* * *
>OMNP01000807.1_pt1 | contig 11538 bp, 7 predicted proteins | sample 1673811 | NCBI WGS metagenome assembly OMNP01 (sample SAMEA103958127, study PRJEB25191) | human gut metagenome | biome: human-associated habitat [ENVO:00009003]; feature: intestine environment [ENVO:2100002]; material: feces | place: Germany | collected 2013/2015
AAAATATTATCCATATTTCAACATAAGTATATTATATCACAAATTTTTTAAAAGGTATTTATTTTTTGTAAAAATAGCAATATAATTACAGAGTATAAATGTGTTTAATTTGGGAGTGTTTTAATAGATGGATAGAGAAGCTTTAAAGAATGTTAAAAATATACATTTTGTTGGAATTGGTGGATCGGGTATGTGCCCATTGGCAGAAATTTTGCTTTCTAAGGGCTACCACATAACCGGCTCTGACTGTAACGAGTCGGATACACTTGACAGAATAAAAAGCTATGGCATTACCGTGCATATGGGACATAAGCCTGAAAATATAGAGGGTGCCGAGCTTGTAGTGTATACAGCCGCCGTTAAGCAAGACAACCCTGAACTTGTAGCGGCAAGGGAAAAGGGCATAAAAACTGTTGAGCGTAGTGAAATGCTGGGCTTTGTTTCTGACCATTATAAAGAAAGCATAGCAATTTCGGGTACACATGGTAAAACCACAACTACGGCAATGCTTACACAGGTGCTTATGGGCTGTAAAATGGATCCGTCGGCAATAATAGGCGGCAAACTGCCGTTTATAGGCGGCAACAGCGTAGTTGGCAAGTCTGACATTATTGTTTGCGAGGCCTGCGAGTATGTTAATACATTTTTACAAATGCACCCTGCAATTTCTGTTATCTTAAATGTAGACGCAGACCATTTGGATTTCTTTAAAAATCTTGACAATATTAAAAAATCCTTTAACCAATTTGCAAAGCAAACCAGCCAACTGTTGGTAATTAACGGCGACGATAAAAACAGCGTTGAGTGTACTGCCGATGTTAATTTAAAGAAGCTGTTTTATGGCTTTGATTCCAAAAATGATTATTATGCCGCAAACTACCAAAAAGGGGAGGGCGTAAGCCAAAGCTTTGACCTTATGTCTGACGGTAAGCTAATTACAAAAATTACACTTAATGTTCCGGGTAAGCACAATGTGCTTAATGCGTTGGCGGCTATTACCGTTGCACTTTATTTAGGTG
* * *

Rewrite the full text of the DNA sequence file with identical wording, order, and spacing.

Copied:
>OMNP01000807.1_pt1 | contig 11538 bp, 7 predicted proteins | sample 1673811 | NCBI WGS metagenome assembly OMNP01 (sample SAMEA103958127, study PRJEB25191) | human gut metagenome | biome: human-associated habitat [ENVO:00009003]; feature: intestine environment [ENVO:2100002]; material: feces | place: Germany | collected 2013/2015
AAAATATTATCCATATTTCAACATAAGTATATTATATCACAAATTTTTTAAAAGGTATTTATTTTTTGTAAAAATAGCAATATAATTACAGAGTATAAATGTGTTTAATTTGGGAGTGTTTTAATAGATGGATAGAGAAGCTTTAAAGAATGTTAAAAATATACATTTTGTTGGAATTGGTGGATCGGGTATGTGCCCATTGGCAGAAATTTTGCTTTCTAAGGGCTACCACATAACCGGCTCTGACTGTAACGAGTCGGATACACTTGACAGAATAAAAAGCTATGGCATTACCGTGCATATGGGACATAAGCCTGAAAATATAGAGGGTGCCGAGCTTGTAGTGTATACAGCCGCCGTTAAGCAAGACAACCCTGAACTTGTAGCGGCAAGGGAAAAGGGCATAAAAACTGTTGAGCGTAGTGAAATGCTGGGCTTTGTTTCTGACCATTATAAAGAAAGCATAGCAATTTCGGGTACACATGGTAAAACCACAACTACGGCAATGCTTACACAGGTGCTTATGGGCTGTAAAATGGATCCGTCGGCAATAATAGGCGGCAAACTGCCGTTTATAGGCGGCAACAGCGTAGTTGGCAAGTCTGACATTATTGTTTGCGAGGCCTGCGAGTATGTTAATACATTTTTACAAATGCACCCTGCAATTTCTGTTATCTTAAATGTAGACGCAGACCATTTGGATTTCTTTAAAAATCTTGACAATATTAAAAAATCCTTTAACCAATTTGCAAAGCAAACCAGCCAACTGTTGGTAATTAACGGCGACGATAAAAACAGCGTTGAGTGTACTGCCGATGTTAATTTAAAGAAGCTGTTTTATGGCTTTGATTCCAAAAATGATTATTATGCCGCAAACTACCAAAAAGGGGAGGGCGTAAGCCAAAGCTTTGACCTTATGTCTGACGGTAAGCTAATTACAAAAATTACACTTAATGTTCCGGGTAAGCACAATGTGCTTAATGCGTTGGCGGCTATTACCGTTGCACTTTATTTAGGTG